“YES!” is my answer.  And then there are the sunsets. Oh…and street cars!


Nov 27 2011

A lot is the same without Carl.

November 27, 2011

Find a few old letters and you’ve got rocket fuel for a trip in a time machine. And you may just like getting to know your younger self.

Three times one recent Sunday I loaded up a bellman’s cart with donations for the Salvation Army and headed for the lobby collection point.  I had scooted a good 100 to 150 pounds out the door before finding a crate of letters saved from the basement flood last December.  I dove in.  I was lost in memories before I had settled comfortably on the carpet.

A quickly scribbled draft of a letter later tidied up and mailed read:

Dear Carl:

Did you ever you make it to LA during mud season?  I keep forgetting to ask. Your lazy summer days in Steamboat are inviting. Are you painting at all?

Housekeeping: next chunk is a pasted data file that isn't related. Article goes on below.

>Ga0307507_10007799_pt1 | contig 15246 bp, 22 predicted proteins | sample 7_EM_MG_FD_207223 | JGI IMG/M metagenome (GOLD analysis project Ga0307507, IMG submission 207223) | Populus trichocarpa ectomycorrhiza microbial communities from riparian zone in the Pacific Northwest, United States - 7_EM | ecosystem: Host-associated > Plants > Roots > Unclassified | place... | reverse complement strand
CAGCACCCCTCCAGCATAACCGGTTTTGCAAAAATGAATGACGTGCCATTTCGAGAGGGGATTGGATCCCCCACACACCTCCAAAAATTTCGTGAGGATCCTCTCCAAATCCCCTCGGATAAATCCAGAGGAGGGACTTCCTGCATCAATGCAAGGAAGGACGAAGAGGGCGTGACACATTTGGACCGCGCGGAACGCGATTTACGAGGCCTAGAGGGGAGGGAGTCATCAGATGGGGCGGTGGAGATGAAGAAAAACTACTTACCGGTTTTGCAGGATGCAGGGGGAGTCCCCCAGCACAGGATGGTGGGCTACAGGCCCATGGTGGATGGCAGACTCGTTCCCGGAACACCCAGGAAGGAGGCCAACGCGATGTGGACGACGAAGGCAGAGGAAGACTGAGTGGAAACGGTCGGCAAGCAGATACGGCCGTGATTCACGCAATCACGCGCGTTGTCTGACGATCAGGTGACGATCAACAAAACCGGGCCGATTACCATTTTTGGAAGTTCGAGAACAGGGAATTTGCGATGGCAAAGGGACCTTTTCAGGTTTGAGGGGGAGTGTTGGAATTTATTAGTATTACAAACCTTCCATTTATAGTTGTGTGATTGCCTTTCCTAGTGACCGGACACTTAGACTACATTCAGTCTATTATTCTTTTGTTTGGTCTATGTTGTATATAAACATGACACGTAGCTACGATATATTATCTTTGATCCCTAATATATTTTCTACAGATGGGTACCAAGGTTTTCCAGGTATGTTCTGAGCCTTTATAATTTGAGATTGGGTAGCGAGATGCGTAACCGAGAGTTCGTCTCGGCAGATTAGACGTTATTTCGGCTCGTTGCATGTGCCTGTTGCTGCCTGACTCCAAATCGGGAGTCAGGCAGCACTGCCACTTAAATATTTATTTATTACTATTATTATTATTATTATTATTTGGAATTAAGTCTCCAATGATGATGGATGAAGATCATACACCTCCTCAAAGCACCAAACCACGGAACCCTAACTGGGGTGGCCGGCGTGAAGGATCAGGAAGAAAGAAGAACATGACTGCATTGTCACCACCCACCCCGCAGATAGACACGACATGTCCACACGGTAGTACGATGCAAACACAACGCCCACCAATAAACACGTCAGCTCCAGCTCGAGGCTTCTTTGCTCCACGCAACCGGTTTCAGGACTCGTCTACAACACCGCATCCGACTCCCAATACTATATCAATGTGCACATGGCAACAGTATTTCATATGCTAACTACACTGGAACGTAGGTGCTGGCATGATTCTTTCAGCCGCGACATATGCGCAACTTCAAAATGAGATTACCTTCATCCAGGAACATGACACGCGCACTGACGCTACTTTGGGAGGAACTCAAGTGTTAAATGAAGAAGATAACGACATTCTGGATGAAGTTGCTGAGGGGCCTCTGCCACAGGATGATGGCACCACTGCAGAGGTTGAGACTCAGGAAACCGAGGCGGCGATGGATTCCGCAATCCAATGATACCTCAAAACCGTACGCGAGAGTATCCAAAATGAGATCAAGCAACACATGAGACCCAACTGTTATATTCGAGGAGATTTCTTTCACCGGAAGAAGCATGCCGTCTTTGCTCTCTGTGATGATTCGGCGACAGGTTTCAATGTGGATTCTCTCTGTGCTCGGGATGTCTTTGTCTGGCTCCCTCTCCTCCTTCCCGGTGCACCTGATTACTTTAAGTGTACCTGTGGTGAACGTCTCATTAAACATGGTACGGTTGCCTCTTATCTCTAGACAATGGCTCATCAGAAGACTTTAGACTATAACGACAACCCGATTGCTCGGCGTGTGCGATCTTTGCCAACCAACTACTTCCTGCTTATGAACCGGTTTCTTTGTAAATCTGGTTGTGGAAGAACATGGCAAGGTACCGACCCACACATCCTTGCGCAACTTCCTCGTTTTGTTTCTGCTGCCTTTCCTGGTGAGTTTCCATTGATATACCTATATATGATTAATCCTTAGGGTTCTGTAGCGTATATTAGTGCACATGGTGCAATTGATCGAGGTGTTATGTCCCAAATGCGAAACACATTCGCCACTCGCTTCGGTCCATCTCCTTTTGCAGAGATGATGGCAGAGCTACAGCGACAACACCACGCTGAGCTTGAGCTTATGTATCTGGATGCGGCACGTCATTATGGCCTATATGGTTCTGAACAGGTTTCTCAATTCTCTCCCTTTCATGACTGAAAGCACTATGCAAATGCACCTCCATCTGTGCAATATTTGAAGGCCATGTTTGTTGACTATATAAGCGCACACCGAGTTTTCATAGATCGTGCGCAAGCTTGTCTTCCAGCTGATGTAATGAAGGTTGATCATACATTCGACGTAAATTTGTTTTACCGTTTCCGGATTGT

I am writing from Cleveland – enjoying a break from stockings, hairpins and the Oklahoma heat for cooler, relaxed afternoons playing with my young nephew and niec Today we saw a Chardin exhibit downtown.  I liked his subjects and mood, for the most part, but eventually had my fill of images of dead rabbits nailed to the wall. And I have to say, I still really prefer to see art somewhere other than in a museum. Afterwards we stopped at the Westside Market. THERE I could spend HOURS strolling among the stalls.  Many have been in families for years.  Great faces, stories – so lively!

The trip and staying with family has been a nice break after indulging my appetite for solitude during my first two months living alone.  I am somewhat eager to get back to my place – a high rise flat.  I really like where I live.  My flat is small but the whole north side is one big window. I keep the drapes open to a view of hills and city lights.  Safeway, the library, the river, work – everything but school is within walking distance. Couples I knew in the building before moving in have gone on to buy houses but I meet plenty of new neighbors just coming and going  …